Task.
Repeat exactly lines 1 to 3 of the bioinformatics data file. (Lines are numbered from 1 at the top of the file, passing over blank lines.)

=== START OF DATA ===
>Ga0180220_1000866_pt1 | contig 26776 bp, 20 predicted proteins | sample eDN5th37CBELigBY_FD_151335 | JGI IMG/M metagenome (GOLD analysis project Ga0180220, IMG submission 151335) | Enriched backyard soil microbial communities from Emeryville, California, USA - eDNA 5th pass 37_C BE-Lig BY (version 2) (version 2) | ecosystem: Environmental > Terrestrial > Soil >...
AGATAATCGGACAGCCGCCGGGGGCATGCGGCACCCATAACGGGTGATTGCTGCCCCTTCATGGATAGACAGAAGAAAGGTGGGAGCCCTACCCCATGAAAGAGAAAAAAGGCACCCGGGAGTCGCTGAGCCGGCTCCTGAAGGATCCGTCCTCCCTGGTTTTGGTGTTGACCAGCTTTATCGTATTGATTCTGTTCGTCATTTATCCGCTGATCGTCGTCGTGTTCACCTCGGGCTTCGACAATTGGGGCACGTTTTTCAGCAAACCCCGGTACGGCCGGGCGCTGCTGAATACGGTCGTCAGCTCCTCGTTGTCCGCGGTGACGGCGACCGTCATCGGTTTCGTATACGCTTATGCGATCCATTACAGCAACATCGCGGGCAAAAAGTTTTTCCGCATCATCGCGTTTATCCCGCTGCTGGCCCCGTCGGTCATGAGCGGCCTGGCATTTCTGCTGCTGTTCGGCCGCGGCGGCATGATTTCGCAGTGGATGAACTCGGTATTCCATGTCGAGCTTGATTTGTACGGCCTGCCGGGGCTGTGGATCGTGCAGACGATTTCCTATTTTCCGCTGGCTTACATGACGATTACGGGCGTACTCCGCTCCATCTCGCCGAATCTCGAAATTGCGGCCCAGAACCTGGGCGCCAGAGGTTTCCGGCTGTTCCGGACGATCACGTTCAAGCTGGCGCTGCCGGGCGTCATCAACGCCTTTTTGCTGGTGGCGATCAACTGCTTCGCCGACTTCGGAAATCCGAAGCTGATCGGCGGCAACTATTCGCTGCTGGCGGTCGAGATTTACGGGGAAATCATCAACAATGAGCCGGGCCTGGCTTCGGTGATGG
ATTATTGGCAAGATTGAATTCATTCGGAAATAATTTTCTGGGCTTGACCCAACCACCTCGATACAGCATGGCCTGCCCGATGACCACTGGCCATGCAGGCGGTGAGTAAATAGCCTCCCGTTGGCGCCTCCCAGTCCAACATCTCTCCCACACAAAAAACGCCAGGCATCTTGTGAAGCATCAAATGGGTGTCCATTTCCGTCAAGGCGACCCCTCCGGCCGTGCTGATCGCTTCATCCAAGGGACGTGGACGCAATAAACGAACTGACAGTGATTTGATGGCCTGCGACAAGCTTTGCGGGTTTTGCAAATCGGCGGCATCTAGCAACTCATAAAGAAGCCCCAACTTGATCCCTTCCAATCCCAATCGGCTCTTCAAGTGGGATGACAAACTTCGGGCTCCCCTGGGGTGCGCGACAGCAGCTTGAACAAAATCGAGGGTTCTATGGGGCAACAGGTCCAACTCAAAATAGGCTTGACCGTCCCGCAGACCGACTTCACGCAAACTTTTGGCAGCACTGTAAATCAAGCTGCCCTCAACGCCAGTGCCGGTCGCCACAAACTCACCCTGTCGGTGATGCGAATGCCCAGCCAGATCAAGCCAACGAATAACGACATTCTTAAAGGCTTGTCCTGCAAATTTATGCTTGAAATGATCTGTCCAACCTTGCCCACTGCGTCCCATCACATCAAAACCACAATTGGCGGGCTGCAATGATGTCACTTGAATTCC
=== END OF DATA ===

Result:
>Ga0180220_1000866_pt1 | contig 26776 bp, 20 predicted proteins | sample eDN5th37CBELigBY_FD_151335 | JGI IMG/M metagenome (GOLD analysis project Ga0180220, IMG submission 151335) | Enriched backyard soil microbial communities from Emeryville, California, USA - eDNA 5th pass 37_C BE-Lig BY (version 2) (version 2) | ecosystem: Environmental > Terrestrial > Soil >...
AGATAATCGGACAGCCGCCGGGGGCATGCGGCACCCATAACGGGTGATTGCTGCCCCTTCATGGATAGACAGAAGAAAGGTGGGAGCCCTACCCCATGAAAGAGAAAAAAGGCACCCGGGAGTCGCTGAGCCGGCTCCTGAAGGATCCGTCCTCCCTGGTTTTGGTGTTGACCAGCTTTATCGTATTGATTCTGTTCGTCATTTATCCGCTGATCGTCGTCGTGTTCACCTCGGGCTTCGACAATTGGGGCACGTTTTTCAGCAAACCCCGGTACGGCCGGGCGCTGCTGAATACGGTCGTCAGCTCCTCGTTGTCCGCGGTGACGGCGACCGTCATCGGTTTCGTATACGCTTATGCGATCCATTACAGCAACATCGCGGGCAAAAAGTTTTTCCGCATCATCGCGTTTATCCCGCTGCTGGCCCCGTCGGTCATGAGCGGCCTGGCATTTCTGCTGCTGTTCGGCCGCGGCGGCATGATTTCGCAGTGGATGAACTCGGTATTCCATGTCGAGCTTGATTTGTACGGCCTGCCGGGGCTGTGGATCGTGCAGACGATTTCCTATTTTCCGCTGGCTTACATGACGATTACGGGCGTACTCCGCTCCATCTCGCCGAATCTCGAAATTGCGGCCCAGAACCTGGGCGCCAGAGGTTTCCGGCTGTTCCGGACGATCACGTTCAAGCTGGCGCTGCCGGGCGTCATCAACGCCTTTTTGCTGGTGGCGATCAACTGCTTCGCCGACTTCGGAAATCCGAAGCTGATCGGCGGCAACTATTCGCTGCTGGCGGTCGAGATTTACGGGGAAATCATCAACAATGAGCCGGGCCTGGCTTCGGTGATGG
ATTATTGGCAAGATTGAATTCATTCGGAAATAATTTTCTGGGCTTGACCCAACCACCTCGATACAGCATGGCCTGCCCGATGACCACTGGCCATGCAGGCGGTGAGTAAATAGCCTCCCGTTGGCGCCTCCCAGTCCAACATCTCTCCCACACAAAAAACGCCAGGCATCTTGTGAAGCATCAAATGGGTGTCCATTTCCGTCAAGGCGACCCCTCCGGCCGTGCTGATCGCTTCATCCAAGGGACGTGGACGCAATAAACGAACTGACAGTGATTTGATGGCCTGCGACAAGCTTTGCGGGTTTTGCAAATCGGCGGCATCTAGCAACTCATAAAGAAGCCCCAACTTGATCCCTTCCAATCCCAATCGGCTCTTCAAGTGGGATGACAAACTTCGGGCTCCCCTGGGGTGCGCGACAGCAGCTTGAACAAAATCGAGGGTTCTATGGGGCAACAGGTCCAACTCAAAATAGGCTTGACCGTCCCGCAGACCGACTTCACGCAAACTTTTGGCAGCACTGTAAATCAAGCTGCCCTCAACGCCAGTGCCGGTCGCCACAAACTCACCCTGTCGGTGATGCGAATGCCCAGCCAGATCAAGCCAACGAATAACGACATTCTTAAAGGCTTGTCCTGCAAATTTATGCTTGAAATGATCTGTCCAACCTTGCCCACTGCGTCCCATCACATCAAAACCACAATTGGCGGGCTGCAATGATGTCACTTGAATTCC